Is This 'Provocative Finding' Related to Serous Ovarian Cancer?

Maurie Markman, MD


May 09, 2018

Hello. I am Dr Maurie Markman from Cancer Treatment Centers of America in Philadelphia. I want to briefly discuss a very provocative paper which recently appeared in the Annals of Internal Medicine, entitled "White Blood Cell BRCA1 Promoter Methylation Status and Ovarian Cancer Risk."

This study, conducted in Norway, had both an initial cohort and a validation cohort which confirmed the findings. The study demonstrated that among patients with high-grade serous ovarian cancer, 9.6% of the patients had BRCA1 methylation versus a control population with about half that percentage. Both the original population and the validation population showed some similar findings.

These provocative data clearly suggest that there may be a relationship between BRCA promoter methylation status and the risk for ovarian cancer. We still have much to learn about this gene. Methylation causes something to happen to that absolutely normal germline BRCA that appears to increase the risk for high-grade serous ovarian cancer.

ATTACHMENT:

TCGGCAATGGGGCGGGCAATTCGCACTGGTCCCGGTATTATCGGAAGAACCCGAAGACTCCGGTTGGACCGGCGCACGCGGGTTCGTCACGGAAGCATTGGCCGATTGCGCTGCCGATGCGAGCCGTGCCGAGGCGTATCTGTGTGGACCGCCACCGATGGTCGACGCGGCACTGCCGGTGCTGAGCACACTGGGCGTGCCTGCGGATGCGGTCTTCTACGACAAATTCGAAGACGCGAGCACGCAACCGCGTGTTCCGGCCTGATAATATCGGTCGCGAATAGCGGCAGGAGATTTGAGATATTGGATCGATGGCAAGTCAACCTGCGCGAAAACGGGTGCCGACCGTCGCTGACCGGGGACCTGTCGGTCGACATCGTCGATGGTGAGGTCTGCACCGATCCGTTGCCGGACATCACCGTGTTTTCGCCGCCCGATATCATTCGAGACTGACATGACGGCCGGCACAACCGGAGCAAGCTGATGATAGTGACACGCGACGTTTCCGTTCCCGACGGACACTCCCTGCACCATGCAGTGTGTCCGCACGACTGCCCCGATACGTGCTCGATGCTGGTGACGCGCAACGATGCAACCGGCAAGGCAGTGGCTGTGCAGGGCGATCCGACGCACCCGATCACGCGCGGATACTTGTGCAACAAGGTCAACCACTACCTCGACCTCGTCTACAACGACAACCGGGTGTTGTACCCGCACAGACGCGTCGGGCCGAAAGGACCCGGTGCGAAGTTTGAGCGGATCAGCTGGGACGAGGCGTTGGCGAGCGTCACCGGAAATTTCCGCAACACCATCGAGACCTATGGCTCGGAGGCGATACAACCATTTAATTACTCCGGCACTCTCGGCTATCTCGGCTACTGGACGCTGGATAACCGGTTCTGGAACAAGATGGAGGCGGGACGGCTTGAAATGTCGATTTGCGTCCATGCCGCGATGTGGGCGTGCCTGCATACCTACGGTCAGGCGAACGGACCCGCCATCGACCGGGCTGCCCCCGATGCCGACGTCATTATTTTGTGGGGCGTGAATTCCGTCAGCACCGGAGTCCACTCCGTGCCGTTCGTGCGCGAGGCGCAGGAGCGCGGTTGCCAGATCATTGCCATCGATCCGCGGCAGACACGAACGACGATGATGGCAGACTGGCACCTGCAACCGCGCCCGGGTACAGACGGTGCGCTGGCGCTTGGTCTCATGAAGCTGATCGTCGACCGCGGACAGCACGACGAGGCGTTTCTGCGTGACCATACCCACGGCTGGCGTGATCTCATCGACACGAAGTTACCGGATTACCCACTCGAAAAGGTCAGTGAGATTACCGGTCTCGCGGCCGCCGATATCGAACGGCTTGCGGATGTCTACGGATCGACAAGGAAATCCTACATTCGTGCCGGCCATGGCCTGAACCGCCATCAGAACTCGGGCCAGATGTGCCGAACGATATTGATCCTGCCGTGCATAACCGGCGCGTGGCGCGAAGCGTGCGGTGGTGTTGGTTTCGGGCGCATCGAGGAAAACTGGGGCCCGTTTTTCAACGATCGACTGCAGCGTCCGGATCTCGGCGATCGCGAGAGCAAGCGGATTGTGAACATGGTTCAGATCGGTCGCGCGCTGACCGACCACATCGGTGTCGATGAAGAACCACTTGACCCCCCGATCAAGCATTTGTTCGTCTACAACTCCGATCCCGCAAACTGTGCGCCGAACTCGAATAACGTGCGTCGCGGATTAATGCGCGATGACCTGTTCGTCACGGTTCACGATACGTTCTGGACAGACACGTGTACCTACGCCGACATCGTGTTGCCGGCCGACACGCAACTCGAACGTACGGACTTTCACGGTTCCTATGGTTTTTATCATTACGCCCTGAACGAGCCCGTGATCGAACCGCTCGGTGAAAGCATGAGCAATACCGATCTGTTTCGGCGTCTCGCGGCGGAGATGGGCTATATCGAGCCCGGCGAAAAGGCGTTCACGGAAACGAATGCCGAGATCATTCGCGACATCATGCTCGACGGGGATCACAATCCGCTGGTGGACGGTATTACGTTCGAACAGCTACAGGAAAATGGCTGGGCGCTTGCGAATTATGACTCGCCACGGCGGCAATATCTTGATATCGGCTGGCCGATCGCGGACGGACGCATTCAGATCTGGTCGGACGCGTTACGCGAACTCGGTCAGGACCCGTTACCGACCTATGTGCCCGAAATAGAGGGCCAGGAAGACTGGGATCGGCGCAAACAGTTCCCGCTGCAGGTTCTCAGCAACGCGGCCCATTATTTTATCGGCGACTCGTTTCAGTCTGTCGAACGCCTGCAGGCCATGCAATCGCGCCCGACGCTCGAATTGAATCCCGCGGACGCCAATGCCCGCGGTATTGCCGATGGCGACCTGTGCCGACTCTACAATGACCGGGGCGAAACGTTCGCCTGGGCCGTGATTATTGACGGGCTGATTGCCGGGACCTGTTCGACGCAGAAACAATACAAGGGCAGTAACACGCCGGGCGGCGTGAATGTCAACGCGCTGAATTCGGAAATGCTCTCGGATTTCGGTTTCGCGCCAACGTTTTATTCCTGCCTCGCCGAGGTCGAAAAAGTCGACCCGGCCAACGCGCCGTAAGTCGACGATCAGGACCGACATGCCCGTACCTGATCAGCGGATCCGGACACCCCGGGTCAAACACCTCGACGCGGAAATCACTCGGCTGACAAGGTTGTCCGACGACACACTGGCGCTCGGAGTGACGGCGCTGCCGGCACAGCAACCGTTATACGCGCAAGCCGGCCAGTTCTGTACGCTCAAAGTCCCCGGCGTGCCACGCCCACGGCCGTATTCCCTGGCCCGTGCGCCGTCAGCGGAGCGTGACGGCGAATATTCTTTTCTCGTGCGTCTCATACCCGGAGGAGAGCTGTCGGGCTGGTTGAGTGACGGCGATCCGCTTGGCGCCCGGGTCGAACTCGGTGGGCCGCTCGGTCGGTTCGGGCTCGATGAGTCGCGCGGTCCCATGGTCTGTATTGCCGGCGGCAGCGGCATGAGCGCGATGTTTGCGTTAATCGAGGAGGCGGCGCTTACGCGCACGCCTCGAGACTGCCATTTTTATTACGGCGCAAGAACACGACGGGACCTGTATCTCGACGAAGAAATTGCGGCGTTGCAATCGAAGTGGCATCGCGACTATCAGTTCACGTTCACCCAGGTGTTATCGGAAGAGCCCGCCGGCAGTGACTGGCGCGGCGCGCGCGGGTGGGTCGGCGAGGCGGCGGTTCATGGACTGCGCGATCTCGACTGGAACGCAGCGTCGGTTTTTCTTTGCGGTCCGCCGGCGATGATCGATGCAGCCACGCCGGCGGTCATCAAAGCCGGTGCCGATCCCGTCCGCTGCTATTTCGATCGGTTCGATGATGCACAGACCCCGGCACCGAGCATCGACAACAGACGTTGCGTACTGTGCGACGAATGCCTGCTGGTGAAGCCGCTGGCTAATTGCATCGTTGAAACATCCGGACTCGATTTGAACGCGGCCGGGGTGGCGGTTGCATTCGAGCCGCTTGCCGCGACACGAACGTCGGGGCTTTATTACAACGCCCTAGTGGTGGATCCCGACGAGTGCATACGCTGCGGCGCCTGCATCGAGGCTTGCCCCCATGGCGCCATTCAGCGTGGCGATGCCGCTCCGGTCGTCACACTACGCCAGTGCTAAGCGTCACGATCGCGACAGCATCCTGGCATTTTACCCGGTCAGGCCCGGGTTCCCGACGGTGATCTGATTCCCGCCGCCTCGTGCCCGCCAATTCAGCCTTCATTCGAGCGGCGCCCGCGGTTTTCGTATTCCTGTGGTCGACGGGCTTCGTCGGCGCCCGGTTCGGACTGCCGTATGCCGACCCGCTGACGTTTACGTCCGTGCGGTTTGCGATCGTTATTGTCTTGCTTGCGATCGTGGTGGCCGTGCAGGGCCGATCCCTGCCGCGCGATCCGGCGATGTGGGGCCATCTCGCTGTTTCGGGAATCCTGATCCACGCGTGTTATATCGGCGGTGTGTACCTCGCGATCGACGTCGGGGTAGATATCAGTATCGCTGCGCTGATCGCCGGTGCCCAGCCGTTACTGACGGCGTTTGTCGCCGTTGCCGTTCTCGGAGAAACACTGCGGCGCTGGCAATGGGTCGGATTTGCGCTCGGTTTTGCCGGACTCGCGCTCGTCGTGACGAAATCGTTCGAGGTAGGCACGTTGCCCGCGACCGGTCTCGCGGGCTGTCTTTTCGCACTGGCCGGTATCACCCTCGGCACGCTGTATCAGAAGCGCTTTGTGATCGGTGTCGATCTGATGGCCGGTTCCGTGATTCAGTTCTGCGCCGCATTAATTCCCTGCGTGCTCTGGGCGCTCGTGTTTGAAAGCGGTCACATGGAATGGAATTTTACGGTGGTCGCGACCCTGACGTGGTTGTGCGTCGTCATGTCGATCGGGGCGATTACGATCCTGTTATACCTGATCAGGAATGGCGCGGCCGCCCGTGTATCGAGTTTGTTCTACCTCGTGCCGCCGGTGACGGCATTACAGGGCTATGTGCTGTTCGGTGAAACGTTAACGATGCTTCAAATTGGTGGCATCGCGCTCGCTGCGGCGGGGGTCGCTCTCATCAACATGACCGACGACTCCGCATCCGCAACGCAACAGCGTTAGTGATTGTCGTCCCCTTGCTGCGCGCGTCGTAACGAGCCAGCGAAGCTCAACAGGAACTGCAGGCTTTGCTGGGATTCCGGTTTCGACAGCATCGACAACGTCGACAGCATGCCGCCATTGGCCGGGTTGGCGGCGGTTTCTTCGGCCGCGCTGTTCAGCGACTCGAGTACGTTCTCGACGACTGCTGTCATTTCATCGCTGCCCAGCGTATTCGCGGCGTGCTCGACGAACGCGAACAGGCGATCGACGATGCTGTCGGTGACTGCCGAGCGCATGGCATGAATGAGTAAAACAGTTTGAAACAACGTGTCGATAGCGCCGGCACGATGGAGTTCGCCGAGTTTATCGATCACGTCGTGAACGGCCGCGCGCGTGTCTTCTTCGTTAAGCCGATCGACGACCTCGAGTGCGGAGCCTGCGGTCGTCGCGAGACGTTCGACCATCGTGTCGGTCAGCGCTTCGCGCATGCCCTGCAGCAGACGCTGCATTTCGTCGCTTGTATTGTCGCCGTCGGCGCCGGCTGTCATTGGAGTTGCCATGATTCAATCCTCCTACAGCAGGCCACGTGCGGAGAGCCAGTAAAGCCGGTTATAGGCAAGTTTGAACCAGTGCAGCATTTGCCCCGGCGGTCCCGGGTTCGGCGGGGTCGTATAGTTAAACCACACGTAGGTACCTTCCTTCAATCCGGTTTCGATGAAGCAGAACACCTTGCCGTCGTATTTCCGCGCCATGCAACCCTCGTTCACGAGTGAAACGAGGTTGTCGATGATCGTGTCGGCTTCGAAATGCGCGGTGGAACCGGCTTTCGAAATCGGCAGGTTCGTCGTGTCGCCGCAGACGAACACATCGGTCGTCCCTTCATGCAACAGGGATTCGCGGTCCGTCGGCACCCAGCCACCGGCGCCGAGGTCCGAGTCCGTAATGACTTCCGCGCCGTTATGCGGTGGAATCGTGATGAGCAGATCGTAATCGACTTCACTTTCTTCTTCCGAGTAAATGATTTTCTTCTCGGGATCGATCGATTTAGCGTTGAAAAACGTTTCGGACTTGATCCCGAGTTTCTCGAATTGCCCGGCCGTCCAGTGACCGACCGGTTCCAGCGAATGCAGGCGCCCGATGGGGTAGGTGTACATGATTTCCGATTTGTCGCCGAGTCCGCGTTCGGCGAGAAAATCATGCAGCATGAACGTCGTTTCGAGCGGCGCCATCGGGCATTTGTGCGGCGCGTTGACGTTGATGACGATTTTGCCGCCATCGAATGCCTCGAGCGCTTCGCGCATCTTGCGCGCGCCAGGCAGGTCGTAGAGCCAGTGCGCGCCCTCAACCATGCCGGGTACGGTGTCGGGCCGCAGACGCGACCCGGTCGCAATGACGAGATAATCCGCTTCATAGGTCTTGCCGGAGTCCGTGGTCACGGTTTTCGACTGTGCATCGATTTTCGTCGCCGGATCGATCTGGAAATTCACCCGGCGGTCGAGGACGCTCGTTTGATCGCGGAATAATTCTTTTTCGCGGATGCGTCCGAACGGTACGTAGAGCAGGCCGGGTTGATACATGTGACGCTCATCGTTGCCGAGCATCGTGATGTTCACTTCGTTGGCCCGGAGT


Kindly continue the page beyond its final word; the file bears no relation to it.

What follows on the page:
Again, the data need to be confirmed. This very provocative finding clearly demonstrates the importance of studying the germline, what happens to the product, and the process of methylation—which we know is very important in a number of normal and abnormal physiologic processes. This may very well be relevant to the risk for ovarian cancer.

If the data are confirmed, does this relate to potentially increased screening or even prophylactic interventions? I encourage you to read this paper, and certainly we will wait with great anticipation for follow-up from this group, as well as other groups who seek to confirm—or not confirm—these findings. I thank you for your attention.


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